Plantar fasciitis is one of the most common reasons why a patient might schedule a visit with an orthopedic specialist. In fact, around 2 million patients are treated for plantar fasciitis each year in the United States. But how well do you really understand this condition? If you yourself were struggling with plantar fasciitis, would you know?

At OAA Orthopedic Specialists, our board-certified, fellowship trained physicians are committed to empowering our patients, helping them to identify common orthopedic troubles and encouraging them to seek treatment from a specialist sooner rather than later. Here are a few important things to learn about plantar fasciitis that may be helpful if you’re experiencing foot pain of your own:

Get Familiar With the Plantar Fascia

“Plantar fasciitis” is a strange name for a condition, and nothing about it may seem to indicate that it has anything to do with the feet at first glance. In actuality, plantar fasciitis is named for the specific part of the foot that it affects: the “plantar fascia.” The plantar fascia is a ligament that stretches along the bottom of your foot, connecting the heel to the front. Its consistency is webbed and thick, and it serves to absorb shock and support your arch as you walk, run, play, and do everything your feet were meant to do. Although the plantar fascia is strong, it’s not infallible, and certain circumstances can result in the tendon becoming inflamed and severely painful.

Understand How Plantar Fasciitis Happens

So we now know that inflammation of the plantar fascia is the physiological cause of plantar fasciitis. But how does this inflammation occur in the first place? In most cases, it doesn’t happen all at once, or as a result of a single trauma to the foot. Your plantar fascia bears the brunt of a great deal of pressure on your foot, making it susceptible to wear and tear over time. This is especially true of people who are hard on their feet on a daily basis, including athletes, runners, and those working in industries that require them to spend most of their time on their feet, such as service workers and industrial professionals. Additionally, if you’re over the age of 40, you have a particularly high foot arch, or your shoes are ill-fitting or lacking support, you’re likely at a higher risk than others for developing plantar fasciitis.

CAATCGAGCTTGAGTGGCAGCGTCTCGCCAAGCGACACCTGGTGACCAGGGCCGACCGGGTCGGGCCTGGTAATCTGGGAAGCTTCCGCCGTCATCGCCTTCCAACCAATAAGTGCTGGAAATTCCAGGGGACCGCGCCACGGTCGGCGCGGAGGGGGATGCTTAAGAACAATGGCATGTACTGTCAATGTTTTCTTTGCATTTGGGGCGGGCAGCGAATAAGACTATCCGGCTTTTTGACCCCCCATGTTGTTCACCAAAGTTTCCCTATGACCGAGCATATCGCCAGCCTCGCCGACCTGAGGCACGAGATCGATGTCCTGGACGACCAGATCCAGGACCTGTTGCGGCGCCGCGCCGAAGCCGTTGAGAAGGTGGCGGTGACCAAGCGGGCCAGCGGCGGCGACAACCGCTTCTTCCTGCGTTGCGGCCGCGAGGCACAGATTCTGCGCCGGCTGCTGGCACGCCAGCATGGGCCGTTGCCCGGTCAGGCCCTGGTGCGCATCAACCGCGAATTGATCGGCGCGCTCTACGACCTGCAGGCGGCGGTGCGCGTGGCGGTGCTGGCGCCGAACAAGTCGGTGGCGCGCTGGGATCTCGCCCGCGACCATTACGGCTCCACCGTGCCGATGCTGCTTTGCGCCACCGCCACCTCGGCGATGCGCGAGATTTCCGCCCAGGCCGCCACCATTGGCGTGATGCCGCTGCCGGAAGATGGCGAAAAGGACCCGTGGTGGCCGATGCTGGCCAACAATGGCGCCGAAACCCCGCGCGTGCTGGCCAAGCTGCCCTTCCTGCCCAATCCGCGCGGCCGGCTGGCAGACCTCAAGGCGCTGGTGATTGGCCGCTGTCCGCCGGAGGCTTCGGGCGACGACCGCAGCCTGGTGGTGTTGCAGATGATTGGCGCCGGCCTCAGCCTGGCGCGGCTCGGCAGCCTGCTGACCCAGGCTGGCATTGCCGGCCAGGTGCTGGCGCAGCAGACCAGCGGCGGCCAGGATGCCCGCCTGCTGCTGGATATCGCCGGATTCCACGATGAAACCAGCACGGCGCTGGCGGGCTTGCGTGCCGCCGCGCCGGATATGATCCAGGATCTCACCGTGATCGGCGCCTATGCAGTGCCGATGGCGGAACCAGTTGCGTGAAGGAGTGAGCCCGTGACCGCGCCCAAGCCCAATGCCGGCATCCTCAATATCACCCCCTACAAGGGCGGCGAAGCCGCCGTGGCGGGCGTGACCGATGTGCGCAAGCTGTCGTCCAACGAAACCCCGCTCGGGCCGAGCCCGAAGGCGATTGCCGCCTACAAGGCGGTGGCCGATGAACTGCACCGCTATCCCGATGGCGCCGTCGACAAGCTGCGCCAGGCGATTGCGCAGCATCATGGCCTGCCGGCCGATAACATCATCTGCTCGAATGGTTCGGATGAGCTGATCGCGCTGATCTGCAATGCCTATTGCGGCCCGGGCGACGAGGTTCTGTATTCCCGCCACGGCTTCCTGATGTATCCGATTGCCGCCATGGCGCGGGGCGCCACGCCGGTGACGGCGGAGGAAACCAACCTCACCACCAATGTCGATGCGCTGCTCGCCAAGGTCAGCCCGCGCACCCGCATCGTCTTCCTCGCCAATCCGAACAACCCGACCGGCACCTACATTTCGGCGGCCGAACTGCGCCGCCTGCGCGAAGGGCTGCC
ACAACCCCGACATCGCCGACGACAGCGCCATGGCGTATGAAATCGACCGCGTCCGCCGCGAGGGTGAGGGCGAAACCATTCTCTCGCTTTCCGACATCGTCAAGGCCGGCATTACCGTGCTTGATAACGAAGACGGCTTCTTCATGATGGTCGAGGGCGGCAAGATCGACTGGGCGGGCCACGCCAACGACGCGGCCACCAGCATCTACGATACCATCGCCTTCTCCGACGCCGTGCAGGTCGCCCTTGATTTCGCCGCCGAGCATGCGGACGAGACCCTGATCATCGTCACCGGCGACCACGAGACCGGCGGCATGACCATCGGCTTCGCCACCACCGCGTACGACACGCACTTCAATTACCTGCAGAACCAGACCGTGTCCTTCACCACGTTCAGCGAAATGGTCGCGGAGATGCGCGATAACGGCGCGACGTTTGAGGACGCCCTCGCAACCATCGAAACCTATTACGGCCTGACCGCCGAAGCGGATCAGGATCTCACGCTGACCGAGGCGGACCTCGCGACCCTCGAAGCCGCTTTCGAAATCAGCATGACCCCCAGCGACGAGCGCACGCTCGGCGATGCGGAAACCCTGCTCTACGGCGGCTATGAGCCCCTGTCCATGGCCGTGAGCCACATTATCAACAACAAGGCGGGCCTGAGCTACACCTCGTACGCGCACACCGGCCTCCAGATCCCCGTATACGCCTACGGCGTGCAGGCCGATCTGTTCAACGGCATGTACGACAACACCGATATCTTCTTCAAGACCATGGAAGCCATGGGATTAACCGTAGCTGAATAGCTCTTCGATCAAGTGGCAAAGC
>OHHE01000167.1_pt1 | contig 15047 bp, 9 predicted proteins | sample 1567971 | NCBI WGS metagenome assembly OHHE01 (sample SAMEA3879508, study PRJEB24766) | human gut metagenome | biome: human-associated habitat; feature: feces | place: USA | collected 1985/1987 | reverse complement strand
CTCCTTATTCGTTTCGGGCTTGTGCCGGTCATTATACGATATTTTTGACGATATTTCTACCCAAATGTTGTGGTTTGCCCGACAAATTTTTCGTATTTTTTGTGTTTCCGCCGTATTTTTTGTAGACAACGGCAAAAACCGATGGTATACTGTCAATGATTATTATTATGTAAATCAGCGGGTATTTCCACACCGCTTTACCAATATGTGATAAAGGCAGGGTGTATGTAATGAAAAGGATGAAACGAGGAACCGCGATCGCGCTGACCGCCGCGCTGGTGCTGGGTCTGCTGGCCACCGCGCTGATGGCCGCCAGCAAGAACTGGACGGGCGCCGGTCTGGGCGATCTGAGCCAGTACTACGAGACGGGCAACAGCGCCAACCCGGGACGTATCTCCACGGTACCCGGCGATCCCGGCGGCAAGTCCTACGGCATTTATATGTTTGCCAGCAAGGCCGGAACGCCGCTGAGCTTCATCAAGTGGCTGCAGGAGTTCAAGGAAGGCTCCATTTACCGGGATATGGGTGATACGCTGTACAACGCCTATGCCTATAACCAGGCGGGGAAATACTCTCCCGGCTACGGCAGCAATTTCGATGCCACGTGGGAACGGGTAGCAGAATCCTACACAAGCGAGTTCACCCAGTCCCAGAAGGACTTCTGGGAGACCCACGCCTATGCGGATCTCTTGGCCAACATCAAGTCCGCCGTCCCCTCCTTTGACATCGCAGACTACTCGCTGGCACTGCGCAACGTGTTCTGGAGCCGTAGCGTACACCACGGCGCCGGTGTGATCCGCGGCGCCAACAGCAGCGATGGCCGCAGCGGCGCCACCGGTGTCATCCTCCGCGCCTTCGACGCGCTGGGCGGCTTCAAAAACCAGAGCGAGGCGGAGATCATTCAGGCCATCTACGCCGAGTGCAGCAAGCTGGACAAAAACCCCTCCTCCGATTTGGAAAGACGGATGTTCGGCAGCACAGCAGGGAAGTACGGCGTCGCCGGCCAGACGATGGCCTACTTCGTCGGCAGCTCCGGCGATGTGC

Know the Signs of Plantar Fasciitis

While there are plenty of potential causes for general foot pain, the symptoms of plantar fasciitis can be quite distinctive. Patients who end up being treated for plantar fasciitis usually report the following sensations before and during their exam:

  • Pain around or on the bottom of the heel (pain can be dull, stabbing, or burning)
  • Pain around or inside the arch of the foot
  • Swelling in the area of the heel
  • Tightening in the Achilles tendon
  • Pain which worsens after exercise

Plantar fasciitis symptoms can also become more severe when standing after a long period of sitting or lying down, including when you first get out of bed in the morning.

Be Ready to Take Action

Pain associated with plantar fasciitis can last for months without treatment, so if you’ve been in foot pain for some time, don’t hesitate to schedule an appointment with an orthopedic podiatry specialist. An orthopedist who treats conditions of the foot such as plantar fasciitis every day will have a number of solutions to help you find relief from your pain in the short term and long term, and can even help recommend you a pair of shoes that will give you the arch support you need to prevent plantar fasciitis from flaring up again.

Plantar fasciitis is common, but it is also highly treatable and preventable. If you’re at a high risk for plantar fasciitis, consider incorporating foot stretches and proper arch support into your daily routine. If you need guidance, the podiatry team at OAA is happy to help!

If you’re struggling with chronic foot pain, don’t wait until your symptoms get worse. Reach out to the specialists at OAA for an exam and accurate diagnosis from a board-certified professional. If you’re ready to start living pain-free, schedule an appointment with us today.